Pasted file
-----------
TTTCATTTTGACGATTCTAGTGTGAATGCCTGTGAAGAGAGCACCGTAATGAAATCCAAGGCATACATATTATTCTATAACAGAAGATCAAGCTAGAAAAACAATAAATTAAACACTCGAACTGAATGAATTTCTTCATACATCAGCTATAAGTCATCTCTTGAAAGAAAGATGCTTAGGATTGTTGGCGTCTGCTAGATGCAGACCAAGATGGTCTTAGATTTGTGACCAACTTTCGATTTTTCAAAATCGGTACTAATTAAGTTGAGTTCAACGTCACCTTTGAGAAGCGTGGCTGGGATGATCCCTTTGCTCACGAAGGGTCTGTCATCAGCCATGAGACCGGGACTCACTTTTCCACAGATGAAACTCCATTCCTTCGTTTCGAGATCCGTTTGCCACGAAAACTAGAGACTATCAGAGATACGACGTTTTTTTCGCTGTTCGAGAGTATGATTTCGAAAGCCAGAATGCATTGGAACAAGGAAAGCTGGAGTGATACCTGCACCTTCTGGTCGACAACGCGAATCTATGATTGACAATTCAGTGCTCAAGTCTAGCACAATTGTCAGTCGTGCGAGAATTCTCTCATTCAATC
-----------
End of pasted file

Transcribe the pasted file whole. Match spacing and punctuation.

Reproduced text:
TTTCATTTTGACGATTCTAGTGTGAATGCCTGTGAAGAGAGCACCGTAATGAAATCCAAGGCATACATATTATTCTATAACAGAAGATCAAGCTAGAAAAACAATAAATTAAACACTCGAACTGAATGAATTTCTTCATACATCAGCTATAAGTCATCTCTTGAAAGAAAGATGCTTAGGATTGTTGGCGTCTGCTAGATGCAGACCAAGATGGTCTTAGATTTGTGACCAACTTTCGATTTTTCAAAATCGGTACTAATTAAGTTGAGTTCAACGTCACCTTTGAGAAGCGTGGCTGGGATGATCCCTTTGCTCACGAAGGGTCTGTCATCAGCCATGAGACCGGGACTCACTTTTCCACAGATGAAACTCCATTCCTTCGTTTCGAGATCCGTTTGCCACGAAAACTAGAGACTATCAGAGATACGACGTTTTTTTCGCTGTTCGAGAGTATGATTTCGAAAGCCAGAATGCATTGGAACAAGGAAAGCTGGAGTGATACCTGCACCTTCTGGTCGACAACGCGAATCTATGATTGACAATTCAGTGCTCAAGTCTAGCACAATTGTCAGTCGTGCGAGAATTCTCTCATTCAATC